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A board member of Nyunggai Warren Mundine’s anti-Voice outfit has declared that an Indigenous Voice to parliament would force white people to pay to live in Australia, while describing the stolen generations as a “mistruth”.
Kerry White, who is helping lead the Recognise a Better Way referendum group, is scheduled to speak about the Voice at Adelaide’s “world freedom rally” which, as this masthead reported on Tuesday, is linked to a prominent Australian pro-Kremlin and anti-vaccine activist.
Kerry White is on the board of Recognise a Better Way. Credit: Internet
White, a former One Nation candidate, this year denied the accepted history on the stolen generations, a systematic policy of child removal and forced assimilation for which the Australian government formally apologised in 2007.
“The stolen generation is a mistruth,” she said at a referendum event in Adelaide in June headlined by One Nation leader Pauline Hanson and fellow No campaign leader Gary Johns.
“Back in the early 1950s and 1960s, mixed race children were being removed and placed in institutions for their own safety.”
In a December podcast, White argued that the Voice, a proposed advisory body that would make representations to the government, was designed to “get rid of the parliament that’s there now and the Voice will end up taking over”.
“And you can call me a conspiracy theorist if you like, but I know the way that these people work and that’s what will end up happening.”
“Aboriginal people will be running this country, and all the white people here will be paying to live here.”
Another member of Recognise a Better Way, Gary Johns, and a member of the main No outfit Advance, David Adler, have received heavy scrutiny lately for comments made about Indigenous people.
But White has attracted little attention despite being one of seven members of Mundine’s campaign body, which also includes former deputy prime minister John Anderson. White is a former nurse and diabetes educator who has Indigenous heritage as the granddaughter of a Narungga man.
Warren Mundine is one of the No side’s key leaders.Credit: Brook Mitchell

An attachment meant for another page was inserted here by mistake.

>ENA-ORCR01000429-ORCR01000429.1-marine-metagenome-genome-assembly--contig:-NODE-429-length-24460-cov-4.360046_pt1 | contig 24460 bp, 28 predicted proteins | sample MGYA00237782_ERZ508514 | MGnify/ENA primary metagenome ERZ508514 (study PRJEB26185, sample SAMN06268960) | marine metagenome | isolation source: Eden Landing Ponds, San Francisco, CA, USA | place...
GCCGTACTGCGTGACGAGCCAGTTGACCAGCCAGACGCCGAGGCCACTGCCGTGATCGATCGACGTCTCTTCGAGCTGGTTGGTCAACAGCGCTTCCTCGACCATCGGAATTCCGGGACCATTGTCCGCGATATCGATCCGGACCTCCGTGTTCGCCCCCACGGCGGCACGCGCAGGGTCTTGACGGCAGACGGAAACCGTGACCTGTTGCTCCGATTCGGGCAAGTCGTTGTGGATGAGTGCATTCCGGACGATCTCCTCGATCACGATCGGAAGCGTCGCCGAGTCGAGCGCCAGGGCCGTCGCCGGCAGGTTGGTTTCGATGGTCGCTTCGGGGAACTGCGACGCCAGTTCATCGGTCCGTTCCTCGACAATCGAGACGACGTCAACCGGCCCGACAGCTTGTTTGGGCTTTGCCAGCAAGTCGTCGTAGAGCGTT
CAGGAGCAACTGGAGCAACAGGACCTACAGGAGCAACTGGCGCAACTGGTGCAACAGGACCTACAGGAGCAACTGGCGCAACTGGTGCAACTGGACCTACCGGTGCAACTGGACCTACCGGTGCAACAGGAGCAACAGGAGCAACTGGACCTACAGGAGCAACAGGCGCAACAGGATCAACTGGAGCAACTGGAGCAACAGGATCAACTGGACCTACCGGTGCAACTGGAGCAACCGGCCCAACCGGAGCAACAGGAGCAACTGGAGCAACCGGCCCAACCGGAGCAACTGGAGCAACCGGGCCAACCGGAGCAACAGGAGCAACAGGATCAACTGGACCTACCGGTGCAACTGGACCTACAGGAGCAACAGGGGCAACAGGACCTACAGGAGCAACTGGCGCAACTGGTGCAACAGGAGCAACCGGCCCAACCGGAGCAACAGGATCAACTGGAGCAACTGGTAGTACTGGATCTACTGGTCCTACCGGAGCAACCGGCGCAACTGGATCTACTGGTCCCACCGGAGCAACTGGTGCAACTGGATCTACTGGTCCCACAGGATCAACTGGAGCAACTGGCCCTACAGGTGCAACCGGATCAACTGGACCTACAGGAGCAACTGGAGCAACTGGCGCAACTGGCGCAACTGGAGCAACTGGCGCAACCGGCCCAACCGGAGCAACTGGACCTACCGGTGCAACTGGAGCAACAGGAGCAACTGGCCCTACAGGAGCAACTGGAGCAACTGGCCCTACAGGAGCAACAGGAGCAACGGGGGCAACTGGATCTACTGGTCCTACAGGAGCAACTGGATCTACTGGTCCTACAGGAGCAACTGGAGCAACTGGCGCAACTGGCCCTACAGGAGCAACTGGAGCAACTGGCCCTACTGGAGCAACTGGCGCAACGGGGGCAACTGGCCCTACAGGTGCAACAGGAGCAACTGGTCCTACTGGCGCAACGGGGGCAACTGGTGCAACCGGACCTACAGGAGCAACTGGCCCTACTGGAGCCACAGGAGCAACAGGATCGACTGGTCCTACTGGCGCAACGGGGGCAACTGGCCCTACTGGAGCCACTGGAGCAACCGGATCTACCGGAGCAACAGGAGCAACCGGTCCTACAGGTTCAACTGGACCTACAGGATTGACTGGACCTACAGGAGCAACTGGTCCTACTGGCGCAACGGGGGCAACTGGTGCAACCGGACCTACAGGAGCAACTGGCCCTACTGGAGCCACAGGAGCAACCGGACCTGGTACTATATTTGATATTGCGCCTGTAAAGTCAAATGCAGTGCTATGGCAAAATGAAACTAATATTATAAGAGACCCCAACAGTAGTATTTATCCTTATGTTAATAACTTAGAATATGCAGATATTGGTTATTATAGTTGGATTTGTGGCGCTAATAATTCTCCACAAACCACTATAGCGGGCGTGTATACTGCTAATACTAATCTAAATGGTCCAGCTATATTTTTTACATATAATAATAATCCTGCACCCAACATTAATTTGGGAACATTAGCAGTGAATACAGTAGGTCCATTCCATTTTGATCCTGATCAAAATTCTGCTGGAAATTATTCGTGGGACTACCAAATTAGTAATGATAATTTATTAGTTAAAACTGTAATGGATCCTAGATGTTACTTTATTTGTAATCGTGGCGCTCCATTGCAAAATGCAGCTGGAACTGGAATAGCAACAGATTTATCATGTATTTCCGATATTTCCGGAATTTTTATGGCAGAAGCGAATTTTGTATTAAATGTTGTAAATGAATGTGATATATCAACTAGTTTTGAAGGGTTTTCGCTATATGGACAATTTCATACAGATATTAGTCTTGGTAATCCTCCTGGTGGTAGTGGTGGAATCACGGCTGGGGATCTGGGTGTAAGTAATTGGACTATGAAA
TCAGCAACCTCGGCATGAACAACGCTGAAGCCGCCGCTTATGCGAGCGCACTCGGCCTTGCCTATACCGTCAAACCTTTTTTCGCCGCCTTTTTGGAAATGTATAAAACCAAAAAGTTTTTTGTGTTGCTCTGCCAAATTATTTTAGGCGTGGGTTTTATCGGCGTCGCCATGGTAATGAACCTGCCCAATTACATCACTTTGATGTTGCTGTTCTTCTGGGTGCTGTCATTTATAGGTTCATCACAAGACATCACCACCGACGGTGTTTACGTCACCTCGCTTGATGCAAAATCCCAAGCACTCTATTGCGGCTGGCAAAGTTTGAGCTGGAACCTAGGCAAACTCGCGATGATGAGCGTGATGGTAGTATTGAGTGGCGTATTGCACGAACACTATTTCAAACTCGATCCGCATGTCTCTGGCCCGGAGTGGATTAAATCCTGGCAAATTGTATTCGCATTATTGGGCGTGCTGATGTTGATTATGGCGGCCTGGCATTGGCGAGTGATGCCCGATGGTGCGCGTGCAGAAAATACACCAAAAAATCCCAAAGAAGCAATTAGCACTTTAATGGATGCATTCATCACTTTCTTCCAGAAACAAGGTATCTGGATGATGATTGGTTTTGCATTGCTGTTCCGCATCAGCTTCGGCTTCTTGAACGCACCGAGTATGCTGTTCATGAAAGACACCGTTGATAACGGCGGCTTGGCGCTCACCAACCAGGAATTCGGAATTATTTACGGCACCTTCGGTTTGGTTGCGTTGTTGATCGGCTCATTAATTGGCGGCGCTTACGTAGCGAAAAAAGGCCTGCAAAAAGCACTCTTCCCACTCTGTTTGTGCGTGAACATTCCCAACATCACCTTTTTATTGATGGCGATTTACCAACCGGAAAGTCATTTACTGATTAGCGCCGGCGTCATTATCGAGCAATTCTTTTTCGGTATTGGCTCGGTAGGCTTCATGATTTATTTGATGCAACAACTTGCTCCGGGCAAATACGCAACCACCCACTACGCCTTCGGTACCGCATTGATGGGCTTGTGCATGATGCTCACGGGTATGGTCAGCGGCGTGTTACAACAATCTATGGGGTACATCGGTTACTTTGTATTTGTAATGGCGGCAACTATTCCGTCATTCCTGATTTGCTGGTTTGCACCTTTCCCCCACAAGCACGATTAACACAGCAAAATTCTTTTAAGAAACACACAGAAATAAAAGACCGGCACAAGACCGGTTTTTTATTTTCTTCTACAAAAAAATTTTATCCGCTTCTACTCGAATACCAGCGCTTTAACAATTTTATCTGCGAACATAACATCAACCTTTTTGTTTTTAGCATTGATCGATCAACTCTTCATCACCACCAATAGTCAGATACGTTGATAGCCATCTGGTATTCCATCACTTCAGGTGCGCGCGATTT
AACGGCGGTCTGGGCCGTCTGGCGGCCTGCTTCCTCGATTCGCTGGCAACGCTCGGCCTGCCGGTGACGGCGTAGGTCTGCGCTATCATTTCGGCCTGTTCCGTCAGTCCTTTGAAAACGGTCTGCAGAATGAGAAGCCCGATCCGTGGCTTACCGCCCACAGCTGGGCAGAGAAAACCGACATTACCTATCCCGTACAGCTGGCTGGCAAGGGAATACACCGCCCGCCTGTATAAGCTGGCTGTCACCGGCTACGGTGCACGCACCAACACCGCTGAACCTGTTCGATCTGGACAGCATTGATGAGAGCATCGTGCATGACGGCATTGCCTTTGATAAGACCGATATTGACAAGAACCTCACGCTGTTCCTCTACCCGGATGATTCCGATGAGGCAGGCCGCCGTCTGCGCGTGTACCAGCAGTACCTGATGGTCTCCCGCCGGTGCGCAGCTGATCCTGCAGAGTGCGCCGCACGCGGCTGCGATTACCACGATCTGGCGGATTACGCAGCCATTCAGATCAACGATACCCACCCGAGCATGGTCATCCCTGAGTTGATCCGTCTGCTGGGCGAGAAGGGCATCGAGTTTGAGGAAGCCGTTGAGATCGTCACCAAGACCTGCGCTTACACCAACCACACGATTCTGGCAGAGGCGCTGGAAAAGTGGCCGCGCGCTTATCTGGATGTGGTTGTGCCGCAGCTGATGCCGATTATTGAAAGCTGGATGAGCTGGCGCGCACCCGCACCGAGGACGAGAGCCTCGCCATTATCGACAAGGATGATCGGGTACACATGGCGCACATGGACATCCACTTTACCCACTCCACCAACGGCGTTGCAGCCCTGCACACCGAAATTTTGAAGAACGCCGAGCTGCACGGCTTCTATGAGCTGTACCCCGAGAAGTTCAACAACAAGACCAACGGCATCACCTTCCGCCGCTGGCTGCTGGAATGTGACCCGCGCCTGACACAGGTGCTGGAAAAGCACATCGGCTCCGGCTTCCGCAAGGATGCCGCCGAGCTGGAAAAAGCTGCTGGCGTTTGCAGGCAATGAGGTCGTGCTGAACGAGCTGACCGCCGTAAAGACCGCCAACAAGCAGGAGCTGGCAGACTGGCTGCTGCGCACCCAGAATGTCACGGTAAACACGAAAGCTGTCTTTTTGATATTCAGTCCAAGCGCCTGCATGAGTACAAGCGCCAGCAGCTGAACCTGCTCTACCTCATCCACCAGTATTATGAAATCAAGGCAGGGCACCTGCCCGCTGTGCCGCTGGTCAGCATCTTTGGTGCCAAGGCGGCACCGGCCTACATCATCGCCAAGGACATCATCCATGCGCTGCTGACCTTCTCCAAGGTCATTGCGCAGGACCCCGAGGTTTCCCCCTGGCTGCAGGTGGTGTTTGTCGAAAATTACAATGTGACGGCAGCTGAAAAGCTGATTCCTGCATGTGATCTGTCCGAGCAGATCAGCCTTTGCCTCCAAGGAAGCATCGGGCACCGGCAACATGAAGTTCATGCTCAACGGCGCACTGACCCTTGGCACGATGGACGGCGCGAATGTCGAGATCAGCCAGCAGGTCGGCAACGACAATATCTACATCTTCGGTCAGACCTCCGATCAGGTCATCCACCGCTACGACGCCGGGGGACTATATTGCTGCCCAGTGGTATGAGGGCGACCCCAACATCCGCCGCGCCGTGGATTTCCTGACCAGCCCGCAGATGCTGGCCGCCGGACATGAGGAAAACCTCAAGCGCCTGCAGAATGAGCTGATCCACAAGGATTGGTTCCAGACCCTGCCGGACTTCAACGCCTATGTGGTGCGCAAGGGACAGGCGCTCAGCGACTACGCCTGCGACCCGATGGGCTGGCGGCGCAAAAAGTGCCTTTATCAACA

Mundine did not respond to requests for comment. White could not be contacted.
Asked whether he had kicked anyone off the No campaign because of racist remarks, Mundine told the ABC’s Insiders on Sunday: “Look, I’ve been very strong about these issues. People know that and you notice that people, some people, aren’t talking any more.”
Mundine confirmed that he was referring to former Labor MP Johns, who has been noticeably quiet after several controversial remarks including claiming that blood tests should be taken to prove Aboriginality.
The Adelaide protest at which White is speaking – which will focus on “stopping property acquisition by stealth”, vaccine mandates, 15-minute cities, and World Health Organisation “control” – is part of a national day of rallies partly organised by pro-Kremlin activist Simeon Boikov.
Opposition Leader Peter Dutton stopped short of discouraging people from attending the event, which is not connected to anti-Voice campaign Fair Australia or Liberals for No, but said it was an abomination that anyone would be inspired by Russian leader Vladimir Putin.
Dutton sought to link Anthony Albanese to left-wing protestors who labelled Liberal senator Alex Antic a “racist dog” on Monday, claiming the rancorous debate should be no surprise given the prime minister was knowingly dividing the country.
“He’s been warned for months and months and months that he was embarking on a path right up to October 14 and likely beyond, which is splitting our country in two,” Dutton said.
Coalition leader Peter Dutton.Credit: Alex Ellinghausen
Education Minister Jason Clare seized on the reports of Boikov’s role, claiming the “No campaign is being organised by a bloke who is holed up in the Russian consulate.”
“I think that tells you everything. On the Yes side you have a genuine Aussie hero in Cathy Freeman, and on the No side you’ve got rallies being organised from inside the Russian consulate,” he said.
Albanese said on Wednesday he had no regrets about stating his support for the Uluru Statement from the Heart – an influential Indigenous community document that called for a Voice – at the start of his election night speech.
“I wasn’t the only political leader to say that there would be a referendum in my term. That happened, that was the Coalition’s position as well, before the last election … John Howard committed to it within 18 months of his election,” Albanese said on radio station 2SM.
“The only difference is, one of the things I’ve been determined to do, is to do what we said we would do … I’ve been determined to restore faith in politics, by doing what we said we would do. And this is an opportunity to move the country forward and there’s nothing to fear from this proposal.”
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